With exception of certain conditions, the treatment of hypothyroidism requires life-long therapy. Before synthetic levothyroxine (T4) was available, desiccated thyroid tablets were used. Desiccated thyroid was obtain from animal thyroid glands, which lacked consistency of potency from batch to batch. Presently, a pure synthetic T4 is widely available. Therefore, there is no reason to use desiccated thyroid extract.
This medication helps return your thyroid hormone to its adequate level. As soon as the hormones are restored, symptoms of the condition are likely to disappear or at least become much more manageable.
Ensure you carry out blood tests to monitor your progress. Preferably, your doctor needs to find a dose and a treatment plan that suits your symptoms. However, once stable, the TSH can be monitored yearly. Over-treating hypothyroidism with excess thyroid medication can be harmful causing problems with heart palpitations and blood pressure control. Thus, every effort should be made to ensure the TSH is within its normal range.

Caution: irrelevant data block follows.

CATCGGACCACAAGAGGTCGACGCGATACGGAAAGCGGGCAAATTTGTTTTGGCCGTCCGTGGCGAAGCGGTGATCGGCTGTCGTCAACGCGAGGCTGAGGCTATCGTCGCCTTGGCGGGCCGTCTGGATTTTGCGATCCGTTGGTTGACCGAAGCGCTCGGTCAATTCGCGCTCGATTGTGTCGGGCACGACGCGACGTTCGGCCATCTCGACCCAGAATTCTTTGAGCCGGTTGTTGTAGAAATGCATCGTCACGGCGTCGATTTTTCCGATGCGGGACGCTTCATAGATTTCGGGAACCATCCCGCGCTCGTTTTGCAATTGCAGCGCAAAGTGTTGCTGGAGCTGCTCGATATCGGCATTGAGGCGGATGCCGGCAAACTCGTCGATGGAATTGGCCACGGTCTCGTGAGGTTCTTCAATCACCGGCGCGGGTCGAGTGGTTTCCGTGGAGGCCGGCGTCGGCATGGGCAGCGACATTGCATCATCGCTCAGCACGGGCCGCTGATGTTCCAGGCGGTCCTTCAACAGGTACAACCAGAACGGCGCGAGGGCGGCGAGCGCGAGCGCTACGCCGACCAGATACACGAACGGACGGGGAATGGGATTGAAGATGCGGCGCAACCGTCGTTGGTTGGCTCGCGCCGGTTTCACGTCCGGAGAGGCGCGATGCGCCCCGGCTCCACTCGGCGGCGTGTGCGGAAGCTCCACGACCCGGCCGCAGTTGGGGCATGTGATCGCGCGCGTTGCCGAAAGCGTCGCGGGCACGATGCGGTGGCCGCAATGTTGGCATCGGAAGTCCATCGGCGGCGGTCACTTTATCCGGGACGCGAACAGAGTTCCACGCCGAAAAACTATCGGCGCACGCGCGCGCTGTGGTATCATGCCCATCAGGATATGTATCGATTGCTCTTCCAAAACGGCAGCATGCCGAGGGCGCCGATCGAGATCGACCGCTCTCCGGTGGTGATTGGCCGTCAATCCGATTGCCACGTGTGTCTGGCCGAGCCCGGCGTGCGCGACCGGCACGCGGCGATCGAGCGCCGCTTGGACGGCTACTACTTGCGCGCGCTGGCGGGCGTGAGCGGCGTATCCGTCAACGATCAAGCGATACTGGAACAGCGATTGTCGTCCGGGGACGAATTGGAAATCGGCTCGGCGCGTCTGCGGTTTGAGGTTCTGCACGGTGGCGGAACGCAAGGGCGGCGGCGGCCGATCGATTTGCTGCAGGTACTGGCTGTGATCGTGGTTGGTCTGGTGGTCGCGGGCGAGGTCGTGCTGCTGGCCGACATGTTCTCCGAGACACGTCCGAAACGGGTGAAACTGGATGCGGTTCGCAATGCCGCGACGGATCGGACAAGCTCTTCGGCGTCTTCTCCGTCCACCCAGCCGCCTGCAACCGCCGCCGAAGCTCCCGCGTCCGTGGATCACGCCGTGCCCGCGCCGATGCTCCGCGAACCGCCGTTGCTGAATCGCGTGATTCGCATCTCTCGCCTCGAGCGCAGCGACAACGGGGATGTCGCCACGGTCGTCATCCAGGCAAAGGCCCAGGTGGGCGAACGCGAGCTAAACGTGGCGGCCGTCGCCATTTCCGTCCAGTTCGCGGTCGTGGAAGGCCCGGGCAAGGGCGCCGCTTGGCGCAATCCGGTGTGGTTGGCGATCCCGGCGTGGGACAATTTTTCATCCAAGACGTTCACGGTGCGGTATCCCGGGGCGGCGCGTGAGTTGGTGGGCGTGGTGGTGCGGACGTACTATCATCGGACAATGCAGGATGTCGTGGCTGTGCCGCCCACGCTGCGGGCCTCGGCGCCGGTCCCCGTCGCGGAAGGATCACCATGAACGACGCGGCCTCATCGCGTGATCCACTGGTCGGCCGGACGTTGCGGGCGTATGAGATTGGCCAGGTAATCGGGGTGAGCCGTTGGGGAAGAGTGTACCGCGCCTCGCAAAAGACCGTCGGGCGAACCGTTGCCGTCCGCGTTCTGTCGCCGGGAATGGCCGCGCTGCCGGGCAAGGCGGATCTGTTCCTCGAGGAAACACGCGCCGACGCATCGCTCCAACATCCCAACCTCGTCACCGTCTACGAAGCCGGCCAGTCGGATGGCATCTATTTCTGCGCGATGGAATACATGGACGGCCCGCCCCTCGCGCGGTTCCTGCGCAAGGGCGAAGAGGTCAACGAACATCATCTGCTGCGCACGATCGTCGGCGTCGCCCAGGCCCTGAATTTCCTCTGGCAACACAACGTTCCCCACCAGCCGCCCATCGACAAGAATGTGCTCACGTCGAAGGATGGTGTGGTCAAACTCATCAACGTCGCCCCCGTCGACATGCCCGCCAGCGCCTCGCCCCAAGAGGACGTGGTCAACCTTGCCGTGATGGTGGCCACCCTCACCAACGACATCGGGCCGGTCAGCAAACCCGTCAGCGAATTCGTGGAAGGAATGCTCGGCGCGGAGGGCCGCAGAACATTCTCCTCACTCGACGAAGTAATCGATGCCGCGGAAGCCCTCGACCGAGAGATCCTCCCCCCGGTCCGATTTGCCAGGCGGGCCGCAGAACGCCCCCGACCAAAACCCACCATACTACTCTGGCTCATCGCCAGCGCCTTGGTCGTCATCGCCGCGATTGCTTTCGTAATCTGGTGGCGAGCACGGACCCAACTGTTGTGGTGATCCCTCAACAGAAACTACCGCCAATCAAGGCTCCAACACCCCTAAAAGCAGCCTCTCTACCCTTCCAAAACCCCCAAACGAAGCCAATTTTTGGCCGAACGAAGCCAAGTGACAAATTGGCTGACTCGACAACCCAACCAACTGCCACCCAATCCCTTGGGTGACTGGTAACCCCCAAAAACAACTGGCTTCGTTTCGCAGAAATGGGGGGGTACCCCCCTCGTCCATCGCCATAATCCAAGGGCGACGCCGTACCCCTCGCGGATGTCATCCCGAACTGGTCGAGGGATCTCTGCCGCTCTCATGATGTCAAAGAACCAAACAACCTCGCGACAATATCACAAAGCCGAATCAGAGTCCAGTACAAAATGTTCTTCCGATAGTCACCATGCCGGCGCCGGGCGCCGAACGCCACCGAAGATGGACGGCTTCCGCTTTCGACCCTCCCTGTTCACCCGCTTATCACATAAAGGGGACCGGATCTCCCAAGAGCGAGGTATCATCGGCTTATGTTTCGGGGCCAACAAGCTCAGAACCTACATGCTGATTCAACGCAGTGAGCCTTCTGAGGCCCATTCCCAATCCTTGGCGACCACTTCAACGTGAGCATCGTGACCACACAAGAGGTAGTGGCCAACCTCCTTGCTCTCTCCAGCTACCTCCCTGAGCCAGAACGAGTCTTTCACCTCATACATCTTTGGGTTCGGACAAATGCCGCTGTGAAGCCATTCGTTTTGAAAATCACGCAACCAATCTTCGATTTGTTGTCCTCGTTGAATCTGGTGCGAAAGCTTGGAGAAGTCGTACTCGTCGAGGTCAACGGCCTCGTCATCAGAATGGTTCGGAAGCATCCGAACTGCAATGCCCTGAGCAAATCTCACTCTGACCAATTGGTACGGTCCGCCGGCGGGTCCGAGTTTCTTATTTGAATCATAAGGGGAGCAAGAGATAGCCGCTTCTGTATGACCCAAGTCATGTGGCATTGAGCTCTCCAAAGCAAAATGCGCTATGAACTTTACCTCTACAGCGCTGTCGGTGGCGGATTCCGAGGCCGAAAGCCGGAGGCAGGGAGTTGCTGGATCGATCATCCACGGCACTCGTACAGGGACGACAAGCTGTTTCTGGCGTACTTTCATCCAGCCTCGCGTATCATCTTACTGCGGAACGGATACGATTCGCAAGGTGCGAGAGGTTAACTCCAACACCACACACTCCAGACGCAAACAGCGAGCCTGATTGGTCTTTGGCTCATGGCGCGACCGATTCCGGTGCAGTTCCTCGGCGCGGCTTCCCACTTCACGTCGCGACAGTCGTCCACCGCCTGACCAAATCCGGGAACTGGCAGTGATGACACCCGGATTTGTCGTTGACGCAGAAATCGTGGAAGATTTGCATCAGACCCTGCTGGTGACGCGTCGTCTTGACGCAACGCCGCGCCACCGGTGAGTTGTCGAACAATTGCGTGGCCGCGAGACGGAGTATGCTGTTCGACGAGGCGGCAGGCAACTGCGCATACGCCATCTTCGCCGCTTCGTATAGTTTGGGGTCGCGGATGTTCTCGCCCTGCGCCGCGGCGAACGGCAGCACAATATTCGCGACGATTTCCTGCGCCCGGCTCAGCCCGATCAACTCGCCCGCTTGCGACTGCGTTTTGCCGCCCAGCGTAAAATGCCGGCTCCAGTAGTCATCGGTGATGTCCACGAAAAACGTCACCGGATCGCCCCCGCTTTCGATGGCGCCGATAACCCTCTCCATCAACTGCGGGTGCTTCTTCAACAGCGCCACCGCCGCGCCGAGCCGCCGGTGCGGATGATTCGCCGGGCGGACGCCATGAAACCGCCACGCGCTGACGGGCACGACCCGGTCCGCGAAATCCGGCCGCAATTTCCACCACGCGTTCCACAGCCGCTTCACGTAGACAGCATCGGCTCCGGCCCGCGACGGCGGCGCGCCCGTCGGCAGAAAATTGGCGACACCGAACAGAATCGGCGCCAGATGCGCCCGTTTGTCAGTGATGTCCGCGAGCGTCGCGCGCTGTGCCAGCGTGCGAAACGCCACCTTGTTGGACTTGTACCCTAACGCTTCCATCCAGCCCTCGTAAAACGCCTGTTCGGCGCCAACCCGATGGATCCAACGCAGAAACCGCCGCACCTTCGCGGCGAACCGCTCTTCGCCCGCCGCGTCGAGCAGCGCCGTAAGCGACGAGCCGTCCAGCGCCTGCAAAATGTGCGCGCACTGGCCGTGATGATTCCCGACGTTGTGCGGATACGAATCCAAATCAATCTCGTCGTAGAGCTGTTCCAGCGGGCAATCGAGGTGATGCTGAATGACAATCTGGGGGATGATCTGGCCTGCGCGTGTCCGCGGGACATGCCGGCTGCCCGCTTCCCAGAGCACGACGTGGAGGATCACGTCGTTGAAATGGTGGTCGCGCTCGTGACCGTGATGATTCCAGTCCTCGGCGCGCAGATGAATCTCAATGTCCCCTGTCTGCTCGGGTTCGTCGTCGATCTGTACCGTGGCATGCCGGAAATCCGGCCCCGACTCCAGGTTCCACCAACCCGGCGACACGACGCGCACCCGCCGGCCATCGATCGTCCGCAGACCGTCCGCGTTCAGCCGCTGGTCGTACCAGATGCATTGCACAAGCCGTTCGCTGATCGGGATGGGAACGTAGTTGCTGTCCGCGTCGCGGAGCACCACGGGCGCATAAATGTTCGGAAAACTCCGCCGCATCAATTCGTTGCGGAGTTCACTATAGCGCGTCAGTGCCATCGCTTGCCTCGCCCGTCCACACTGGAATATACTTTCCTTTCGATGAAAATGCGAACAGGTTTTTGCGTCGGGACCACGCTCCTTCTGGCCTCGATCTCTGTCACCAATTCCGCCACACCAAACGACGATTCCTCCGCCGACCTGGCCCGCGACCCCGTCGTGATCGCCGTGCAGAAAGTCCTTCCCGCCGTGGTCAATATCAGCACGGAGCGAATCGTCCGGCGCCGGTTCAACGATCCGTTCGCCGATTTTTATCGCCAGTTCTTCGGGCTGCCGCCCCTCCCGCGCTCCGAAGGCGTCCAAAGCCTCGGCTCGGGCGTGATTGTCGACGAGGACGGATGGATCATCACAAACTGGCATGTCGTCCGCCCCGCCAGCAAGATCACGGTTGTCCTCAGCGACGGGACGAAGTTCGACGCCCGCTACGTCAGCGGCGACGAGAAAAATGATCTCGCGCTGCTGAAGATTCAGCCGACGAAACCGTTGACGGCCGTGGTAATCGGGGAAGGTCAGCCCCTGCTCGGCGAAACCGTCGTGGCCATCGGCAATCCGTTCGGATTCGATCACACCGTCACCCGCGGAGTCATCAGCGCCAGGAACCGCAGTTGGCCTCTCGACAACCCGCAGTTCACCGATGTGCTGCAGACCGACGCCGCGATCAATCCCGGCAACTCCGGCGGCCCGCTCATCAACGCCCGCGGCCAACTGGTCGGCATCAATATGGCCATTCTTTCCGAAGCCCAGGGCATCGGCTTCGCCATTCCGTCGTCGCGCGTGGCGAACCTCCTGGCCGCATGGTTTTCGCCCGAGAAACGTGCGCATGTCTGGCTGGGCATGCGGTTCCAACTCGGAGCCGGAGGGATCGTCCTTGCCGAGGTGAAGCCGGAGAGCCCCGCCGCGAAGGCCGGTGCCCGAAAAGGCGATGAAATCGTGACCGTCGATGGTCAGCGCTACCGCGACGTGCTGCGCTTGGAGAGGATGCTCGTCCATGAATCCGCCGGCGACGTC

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Hypothyroidism- Major Causes, Symptoms, and Treatment for Hypothyroidism Hypothyroidism- Major Causes, Symptoms, and Treatment for Hypothyroidism Reviewed by Gregory on November 29, 2018 Rating: 5